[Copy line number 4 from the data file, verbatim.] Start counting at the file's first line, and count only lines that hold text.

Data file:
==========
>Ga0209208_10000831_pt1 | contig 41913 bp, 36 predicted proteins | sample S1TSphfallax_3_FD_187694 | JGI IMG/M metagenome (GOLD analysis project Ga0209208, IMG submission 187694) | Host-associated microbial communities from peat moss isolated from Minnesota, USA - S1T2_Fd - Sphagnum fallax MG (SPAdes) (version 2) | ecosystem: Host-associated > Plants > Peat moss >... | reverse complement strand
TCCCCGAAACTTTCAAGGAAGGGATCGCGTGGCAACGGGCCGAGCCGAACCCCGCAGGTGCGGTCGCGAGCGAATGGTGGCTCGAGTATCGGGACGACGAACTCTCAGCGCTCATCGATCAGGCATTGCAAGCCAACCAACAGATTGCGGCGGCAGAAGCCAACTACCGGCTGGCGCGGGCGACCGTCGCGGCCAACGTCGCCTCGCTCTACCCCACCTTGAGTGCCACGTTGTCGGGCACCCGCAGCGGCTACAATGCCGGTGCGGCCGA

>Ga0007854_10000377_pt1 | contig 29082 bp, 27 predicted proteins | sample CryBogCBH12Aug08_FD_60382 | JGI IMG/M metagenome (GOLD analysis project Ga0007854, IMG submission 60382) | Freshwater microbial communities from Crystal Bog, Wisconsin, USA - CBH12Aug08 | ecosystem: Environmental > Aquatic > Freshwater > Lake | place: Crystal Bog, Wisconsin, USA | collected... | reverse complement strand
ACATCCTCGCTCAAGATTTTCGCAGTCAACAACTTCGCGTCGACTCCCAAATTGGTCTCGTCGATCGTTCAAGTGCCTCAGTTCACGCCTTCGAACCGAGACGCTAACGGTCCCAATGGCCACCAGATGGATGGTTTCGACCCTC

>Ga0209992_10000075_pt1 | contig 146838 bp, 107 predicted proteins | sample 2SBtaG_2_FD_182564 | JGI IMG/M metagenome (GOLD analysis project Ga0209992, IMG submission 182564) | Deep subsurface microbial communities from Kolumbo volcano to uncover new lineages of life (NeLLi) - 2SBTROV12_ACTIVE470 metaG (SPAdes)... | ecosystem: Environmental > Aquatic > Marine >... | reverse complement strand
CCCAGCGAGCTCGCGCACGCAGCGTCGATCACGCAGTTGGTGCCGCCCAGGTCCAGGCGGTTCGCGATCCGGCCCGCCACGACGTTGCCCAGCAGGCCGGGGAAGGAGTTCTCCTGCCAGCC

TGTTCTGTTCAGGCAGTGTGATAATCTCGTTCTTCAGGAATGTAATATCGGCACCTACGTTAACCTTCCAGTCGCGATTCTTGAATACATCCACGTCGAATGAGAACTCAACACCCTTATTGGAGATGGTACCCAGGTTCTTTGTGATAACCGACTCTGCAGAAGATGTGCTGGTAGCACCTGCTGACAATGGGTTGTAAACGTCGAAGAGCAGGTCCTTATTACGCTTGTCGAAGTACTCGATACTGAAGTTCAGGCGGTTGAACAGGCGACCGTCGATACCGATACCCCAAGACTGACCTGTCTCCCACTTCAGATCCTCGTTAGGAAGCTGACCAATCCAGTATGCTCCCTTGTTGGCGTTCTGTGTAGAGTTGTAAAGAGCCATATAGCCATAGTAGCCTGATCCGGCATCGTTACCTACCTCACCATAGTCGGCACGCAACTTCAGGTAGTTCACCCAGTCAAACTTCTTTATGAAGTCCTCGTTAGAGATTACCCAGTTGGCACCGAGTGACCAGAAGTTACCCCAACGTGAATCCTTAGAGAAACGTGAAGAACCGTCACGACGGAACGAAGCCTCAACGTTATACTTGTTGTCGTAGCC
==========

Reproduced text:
ACATCCTCGCTCAAGATTTTCGCAGTCAACAACTTCGCGTCGACTCCCAAATTGGTCTCGTCGATCGTTCAAGTGCCTCAGTTCACGCCTTCGAACCGAGACGCTAACGGTCCCAATGGCCACCAGATGGATGGTTTCGACCCTC